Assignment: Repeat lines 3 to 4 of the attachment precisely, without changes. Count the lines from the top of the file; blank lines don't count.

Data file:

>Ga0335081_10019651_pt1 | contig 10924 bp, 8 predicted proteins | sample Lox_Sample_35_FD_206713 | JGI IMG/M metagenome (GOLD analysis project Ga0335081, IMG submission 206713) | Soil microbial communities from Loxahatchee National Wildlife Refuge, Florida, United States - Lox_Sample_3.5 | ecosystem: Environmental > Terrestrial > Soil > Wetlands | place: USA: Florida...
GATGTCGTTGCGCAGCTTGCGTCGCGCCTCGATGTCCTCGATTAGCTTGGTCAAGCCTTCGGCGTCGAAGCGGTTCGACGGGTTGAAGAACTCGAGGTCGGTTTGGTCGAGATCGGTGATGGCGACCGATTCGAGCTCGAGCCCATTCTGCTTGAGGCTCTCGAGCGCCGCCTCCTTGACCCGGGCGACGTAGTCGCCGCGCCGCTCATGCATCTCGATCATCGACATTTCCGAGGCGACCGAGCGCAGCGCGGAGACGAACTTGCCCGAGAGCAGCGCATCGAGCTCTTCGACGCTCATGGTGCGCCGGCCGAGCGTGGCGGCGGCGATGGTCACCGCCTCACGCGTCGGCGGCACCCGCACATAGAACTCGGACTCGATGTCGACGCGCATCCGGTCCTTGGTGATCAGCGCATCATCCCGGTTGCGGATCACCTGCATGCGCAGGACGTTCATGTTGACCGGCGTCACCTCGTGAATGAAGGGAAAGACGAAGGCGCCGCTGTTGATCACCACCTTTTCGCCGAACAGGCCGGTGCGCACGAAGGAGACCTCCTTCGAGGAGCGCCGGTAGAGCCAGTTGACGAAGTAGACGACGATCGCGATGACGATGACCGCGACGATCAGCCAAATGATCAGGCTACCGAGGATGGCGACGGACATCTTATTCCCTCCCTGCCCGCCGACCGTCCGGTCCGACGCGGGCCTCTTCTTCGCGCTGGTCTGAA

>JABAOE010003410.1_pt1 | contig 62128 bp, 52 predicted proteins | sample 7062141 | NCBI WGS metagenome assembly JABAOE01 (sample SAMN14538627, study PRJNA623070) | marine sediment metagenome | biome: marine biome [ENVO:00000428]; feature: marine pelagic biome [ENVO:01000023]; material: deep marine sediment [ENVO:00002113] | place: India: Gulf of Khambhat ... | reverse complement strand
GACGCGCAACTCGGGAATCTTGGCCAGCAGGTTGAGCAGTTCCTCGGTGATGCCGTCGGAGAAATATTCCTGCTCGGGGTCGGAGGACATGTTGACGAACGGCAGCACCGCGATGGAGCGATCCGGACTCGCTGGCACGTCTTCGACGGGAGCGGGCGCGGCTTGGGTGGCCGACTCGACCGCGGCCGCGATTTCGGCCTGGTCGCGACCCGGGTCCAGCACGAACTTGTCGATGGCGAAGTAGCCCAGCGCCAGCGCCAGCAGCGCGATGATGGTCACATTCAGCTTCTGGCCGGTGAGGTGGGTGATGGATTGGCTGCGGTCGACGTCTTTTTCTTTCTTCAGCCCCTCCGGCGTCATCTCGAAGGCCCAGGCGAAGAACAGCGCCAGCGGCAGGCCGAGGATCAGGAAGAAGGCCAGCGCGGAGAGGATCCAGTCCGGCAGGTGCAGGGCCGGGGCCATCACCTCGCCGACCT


>JABAOE010003410.1_pt1 | contig 62128 bp, 52 predicted proteins | sample 7062141 | NCBI WGS metagenome assembly JABAOE01 (sample SAMN14538627, study PRJNA623070) | marine sediment metagenome | biome: marine biome [ENVO:00000428]; feature: marine pelagic biome [ENVO:01000023]; material: deep marine sediment [ENVO:00002113] | place: India: Gulf of Khambhat ... | reverse complement strand
GACGCGCAACTCGGGAATCTTGGCCAGCAGGTTGAGCAGTTCCTCGGTGATGCCGTCGGAGAAATATTCCTGCTCGGGGTCGGAGGACATGTTGACGAACGGCAGCACCGCGATGGAGCGATCCGGACTCGCTGGCACGTCTTCGACGGGAGCGGGCGCGGCTTGGGTGGCCGACTCGACCGCGGCCGCGATTTCGGCCTGGTCGCGACCCGGGTCCAGCACGAACTTGTCGATGGCGAAGTAGCCCAGCGCCAGCGCCAGCAGCGCGATGATGGTCACATTCAGCTTCTGGCCGGTGAGGTGGGTGATGGATTGGCTGCGGTCGACGTCTTTTTCTTTCTTCAGCCCCTCCGGCGTCATCTCGAAGGCCCAGGCGAAGAACAGCGCCAGCGGCAGGCCGAGGATCAGGAAGAAGGCCAGCGCGGAGAGGATCCAGTCCGGCAGGTGCAGGGCCGGGGCCATCACCTCGCCGACCT